Departing the IT department

More and more companies are deciding to spin off their IT departments, but are they managing the risks involved with such a move? Duncan MacRae talks to businesses who have done just that and are now making a name for themselves.

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By  Duncan MacRae Published  December 5, 2006

|~|El-Kadi-Abdallah--dep---200.jpg|~|El Kadi: We don’t sell theories, we sell technology we have implemented in-house.|~|Transforming an IT department into an independent business can be a risky business, and not always a very successful one. The potential benefits of turning IT departments into separate revenue generating companies, however, can be astounding as more and more businesses in the Middle East are now beginning to discover.

Al Rostamani Group is one of the latest companies to dip its toe into the world of offering its internal products and services externally.

The creation of its off-shoot Shift Technologies has been a daunting task for all involved but, so far, Abdallah El Kadi, general manager and chief architect, Shift Technologies, says the group’s transformation into an independent unit has gone extremely well.

El Kadi says: "Oringinally, we were the group IT department of Al Rostamani Group, which consisted of around 18 companies operating in different industries. So our main division was the automotive but we had other types of companies operating in real estate, construction, financial services - quite a diversified group of companies. Three years ago when I joined Al Rostamani Group we noticed that it was a time when the company was going to make major decisions in regard to its IT infrastructure and its building IT capabilities. It was quite an exciting time for us.

"So we realised that we were going to go through a major investment phase and undertake very big, complex and challenging projects. And that if we can actually encapsulate this entire experience over two to three years into a skills set and capabilities then we could leverage that beyond the group."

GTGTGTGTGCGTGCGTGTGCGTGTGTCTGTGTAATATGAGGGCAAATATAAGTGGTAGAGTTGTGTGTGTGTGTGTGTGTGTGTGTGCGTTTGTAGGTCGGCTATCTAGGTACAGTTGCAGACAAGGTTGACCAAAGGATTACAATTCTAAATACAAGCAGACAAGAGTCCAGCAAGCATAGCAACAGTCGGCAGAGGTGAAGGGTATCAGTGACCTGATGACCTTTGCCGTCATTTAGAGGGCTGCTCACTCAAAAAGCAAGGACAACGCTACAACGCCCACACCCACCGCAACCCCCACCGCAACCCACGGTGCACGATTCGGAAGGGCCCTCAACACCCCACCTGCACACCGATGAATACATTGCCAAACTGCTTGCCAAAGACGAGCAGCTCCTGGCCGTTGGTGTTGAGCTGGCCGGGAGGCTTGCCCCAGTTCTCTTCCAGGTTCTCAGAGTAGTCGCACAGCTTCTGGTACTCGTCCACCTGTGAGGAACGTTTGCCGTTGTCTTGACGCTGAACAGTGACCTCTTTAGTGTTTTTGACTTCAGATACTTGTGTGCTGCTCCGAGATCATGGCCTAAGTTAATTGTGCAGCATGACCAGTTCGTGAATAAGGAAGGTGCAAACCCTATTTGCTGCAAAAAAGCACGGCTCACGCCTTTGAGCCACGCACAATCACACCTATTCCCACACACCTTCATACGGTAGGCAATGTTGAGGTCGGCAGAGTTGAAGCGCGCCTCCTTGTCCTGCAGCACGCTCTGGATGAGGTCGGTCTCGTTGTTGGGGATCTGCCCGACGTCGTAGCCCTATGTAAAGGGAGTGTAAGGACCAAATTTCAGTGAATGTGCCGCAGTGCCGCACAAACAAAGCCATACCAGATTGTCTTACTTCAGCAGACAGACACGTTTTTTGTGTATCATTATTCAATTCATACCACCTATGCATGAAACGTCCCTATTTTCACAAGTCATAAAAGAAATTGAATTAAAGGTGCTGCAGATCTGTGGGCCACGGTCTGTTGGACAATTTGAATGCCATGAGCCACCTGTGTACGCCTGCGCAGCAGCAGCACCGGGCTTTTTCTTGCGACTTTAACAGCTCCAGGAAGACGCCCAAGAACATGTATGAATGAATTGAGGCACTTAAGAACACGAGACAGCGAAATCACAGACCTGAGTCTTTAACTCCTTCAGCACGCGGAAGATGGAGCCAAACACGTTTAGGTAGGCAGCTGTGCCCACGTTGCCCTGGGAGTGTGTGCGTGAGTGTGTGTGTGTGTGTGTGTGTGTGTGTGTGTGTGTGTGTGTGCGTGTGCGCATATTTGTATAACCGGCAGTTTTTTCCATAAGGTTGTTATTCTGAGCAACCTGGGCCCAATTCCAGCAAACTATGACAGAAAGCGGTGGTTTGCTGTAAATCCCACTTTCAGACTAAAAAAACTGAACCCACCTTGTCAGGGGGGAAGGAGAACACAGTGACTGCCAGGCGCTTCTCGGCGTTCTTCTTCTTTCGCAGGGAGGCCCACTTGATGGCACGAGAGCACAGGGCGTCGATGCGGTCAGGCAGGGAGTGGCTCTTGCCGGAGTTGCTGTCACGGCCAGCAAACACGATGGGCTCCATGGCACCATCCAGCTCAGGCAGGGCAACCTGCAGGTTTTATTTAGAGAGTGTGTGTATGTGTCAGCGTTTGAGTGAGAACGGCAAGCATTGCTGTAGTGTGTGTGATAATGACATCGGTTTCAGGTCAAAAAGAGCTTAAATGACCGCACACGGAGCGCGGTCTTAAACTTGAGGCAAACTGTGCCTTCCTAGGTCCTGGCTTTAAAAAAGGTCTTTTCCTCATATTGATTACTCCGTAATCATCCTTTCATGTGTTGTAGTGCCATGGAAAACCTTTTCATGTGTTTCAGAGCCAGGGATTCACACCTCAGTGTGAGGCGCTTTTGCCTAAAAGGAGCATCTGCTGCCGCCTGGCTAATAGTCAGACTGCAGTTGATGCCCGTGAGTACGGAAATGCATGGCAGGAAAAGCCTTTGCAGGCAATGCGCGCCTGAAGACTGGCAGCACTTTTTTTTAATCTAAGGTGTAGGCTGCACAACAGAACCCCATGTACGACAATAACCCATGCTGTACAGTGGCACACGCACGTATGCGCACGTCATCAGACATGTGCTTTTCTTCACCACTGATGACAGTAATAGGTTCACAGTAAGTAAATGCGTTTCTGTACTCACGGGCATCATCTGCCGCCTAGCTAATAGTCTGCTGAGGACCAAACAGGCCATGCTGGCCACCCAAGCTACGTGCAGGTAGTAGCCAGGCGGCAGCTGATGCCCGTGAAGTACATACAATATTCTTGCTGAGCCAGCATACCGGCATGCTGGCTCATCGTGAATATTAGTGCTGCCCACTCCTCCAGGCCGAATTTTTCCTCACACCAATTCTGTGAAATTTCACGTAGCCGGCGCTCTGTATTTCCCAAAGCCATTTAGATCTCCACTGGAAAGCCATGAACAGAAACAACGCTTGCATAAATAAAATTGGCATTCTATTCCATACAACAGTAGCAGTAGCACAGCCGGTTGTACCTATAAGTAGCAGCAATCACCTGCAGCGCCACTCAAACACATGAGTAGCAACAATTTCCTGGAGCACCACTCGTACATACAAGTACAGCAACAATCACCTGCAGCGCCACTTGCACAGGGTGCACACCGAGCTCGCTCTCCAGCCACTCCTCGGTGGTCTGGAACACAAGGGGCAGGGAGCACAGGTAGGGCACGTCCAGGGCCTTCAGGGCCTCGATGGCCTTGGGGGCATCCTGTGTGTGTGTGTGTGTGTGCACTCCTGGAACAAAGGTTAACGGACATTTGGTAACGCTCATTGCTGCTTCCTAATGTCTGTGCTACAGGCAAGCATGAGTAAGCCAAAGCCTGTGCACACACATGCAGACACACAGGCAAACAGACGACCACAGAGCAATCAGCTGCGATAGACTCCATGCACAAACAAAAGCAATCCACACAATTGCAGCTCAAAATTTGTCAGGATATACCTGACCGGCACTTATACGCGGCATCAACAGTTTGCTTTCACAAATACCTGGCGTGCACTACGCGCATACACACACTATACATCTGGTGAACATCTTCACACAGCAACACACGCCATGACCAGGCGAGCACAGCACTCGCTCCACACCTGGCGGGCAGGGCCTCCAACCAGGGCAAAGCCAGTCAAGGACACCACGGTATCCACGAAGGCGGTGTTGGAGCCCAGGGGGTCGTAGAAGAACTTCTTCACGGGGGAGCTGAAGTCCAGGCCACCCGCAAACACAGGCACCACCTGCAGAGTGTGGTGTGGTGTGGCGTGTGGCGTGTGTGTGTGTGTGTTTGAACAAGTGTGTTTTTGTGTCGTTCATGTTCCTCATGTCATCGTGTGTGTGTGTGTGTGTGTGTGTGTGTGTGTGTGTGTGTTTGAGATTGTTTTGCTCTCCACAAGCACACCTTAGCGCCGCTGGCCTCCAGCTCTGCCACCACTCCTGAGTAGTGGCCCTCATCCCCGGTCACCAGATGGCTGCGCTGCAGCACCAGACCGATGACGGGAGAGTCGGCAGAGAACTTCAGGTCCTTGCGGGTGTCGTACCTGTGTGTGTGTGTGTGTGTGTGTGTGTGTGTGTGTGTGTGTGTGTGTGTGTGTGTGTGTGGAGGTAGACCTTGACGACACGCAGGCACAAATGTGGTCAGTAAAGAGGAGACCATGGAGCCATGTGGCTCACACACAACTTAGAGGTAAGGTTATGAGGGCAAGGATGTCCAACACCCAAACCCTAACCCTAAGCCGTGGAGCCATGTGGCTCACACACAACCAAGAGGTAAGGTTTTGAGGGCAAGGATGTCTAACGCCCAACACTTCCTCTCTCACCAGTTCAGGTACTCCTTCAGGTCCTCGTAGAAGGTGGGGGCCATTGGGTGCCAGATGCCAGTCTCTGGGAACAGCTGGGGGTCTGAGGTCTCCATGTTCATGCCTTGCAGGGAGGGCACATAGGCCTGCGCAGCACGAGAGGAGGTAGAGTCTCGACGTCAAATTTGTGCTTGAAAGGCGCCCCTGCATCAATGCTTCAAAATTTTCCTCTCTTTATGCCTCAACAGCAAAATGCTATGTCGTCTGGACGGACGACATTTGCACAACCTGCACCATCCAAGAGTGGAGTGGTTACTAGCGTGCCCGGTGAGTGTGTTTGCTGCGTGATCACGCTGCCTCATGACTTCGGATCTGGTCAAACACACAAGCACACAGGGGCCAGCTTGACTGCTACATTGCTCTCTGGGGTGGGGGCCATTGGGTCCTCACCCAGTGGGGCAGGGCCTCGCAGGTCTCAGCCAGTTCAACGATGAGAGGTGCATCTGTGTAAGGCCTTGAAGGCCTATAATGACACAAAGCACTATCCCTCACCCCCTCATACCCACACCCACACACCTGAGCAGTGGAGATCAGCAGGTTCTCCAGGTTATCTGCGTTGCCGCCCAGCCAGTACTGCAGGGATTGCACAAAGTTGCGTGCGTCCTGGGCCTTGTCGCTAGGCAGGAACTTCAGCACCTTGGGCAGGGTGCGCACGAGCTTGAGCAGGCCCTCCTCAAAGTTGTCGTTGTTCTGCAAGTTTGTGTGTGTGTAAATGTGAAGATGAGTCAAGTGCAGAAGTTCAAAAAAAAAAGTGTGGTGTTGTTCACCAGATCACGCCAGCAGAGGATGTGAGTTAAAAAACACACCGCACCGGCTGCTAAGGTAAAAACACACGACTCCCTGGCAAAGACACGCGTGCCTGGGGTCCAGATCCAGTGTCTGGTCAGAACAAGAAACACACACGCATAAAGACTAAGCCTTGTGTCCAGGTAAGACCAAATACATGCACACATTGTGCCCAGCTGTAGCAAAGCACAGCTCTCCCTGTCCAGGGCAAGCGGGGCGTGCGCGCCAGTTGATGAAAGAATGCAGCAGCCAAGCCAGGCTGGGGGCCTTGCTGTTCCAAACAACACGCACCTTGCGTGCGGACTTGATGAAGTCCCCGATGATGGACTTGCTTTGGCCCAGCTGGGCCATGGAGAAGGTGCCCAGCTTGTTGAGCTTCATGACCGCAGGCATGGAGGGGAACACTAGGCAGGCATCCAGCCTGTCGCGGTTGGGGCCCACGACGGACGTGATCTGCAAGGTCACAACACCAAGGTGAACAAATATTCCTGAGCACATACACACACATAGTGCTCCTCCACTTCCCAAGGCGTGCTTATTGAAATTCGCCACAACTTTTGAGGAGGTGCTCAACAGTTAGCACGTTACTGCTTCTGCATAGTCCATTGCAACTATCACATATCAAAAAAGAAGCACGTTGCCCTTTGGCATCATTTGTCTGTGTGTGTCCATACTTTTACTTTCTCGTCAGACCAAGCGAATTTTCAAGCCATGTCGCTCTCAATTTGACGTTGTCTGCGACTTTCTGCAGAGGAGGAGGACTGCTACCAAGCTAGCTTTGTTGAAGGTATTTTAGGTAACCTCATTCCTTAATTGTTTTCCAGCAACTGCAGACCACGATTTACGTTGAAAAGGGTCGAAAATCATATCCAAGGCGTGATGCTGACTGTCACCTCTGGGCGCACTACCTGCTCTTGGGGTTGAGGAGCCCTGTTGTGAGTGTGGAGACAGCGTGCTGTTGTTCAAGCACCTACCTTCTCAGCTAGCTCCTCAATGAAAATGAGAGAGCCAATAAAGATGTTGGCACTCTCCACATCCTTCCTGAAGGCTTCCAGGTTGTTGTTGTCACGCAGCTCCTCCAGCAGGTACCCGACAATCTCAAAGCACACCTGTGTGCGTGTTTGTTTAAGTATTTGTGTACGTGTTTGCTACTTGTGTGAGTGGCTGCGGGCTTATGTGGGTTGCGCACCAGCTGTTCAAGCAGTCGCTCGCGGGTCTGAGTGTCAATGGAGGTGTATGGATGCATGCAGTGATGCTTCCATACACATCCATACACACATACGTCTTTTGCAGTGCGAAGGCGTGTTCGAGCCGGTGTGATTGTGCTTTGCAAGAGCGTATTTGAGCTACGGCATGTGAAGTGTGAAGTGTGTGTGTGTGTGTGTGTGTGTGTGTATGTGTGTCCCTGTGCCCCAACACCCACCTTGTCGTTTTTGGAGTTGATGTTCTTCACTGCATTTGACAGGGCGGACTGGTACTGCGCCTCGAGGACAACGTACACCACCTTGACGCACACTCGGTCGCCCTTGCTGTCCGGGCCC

The idea of creating Shift Technologies started back in 2003. El Kadi's team actually went to market by the first quarter of 2006 and is almost one year ahead in the plans, having already obtained several clients.

"In order to build capabilities and make our organisation competitive from a business perspective we need to deliver high end IT projects and deliver them within a short time," El Kadi says.

"So the only way to do it is to invest heavily from day one. Instead of taking that cost and expensing it on the organisation we take it and capitalise it as an intellectual property and use that to sell outside and refund our investment.”

Shift Technologies' first drive towards this transformation was the need to be competitive in IT capabilities from a business point of view. To justify the investment it had to put together a strategy that allowed it to invest in the short term to build, in a timely manner, the ability to deliver its planned projects.

El Kadi adds: "At the same time, instead of expensing it, capitalise it and use it as an asset to go to market and use it as a business driver. We've realised that undertaking a project of this size and of this complexity will be valuable. We'll have a lot of internal skills that we can make very appealing to the market.
||**|||~|Tapas-Roy-200.jpg|~|Roy: You must know the business model|~|"One of the risks we had to deal with was actually losing our people. In order to create job opportunities and career paths for those people and keep the team together, through the project and beyond the project, we aligned our people with our vision. We said 'let us go through this process. You will learn, we will develop you, you will get the experience and the exposure required and we will then form an IT company where you can grow based on your capabilities'.

"Our staff feel like they've contributed to creating Shift Technologies as a new company. Out of a team of around 35 I was actually able to keep 32, which is very good. Losing just three people in three years is an achievement."

Overall, around 15-25% of the money spent went into training staff and recruiting people who could bring in new skills. It was necessary for them to bring in a higher number of staff but also a higher calibre. They needed people with consulting experience, people with previous implementation experience - workers that tend to cost much more than your regular IT support.

Raqmiyat is another company that has been reaping the benefits of providing products and services externally. Rather than transforming from an IT department it was actually set up originally to do so.

Tapas Roy, chief operating officer, Raqmiyat, says: "We hardly provide anything at all to our own group so it's mainly all external. And we've been working that way more or less from the start.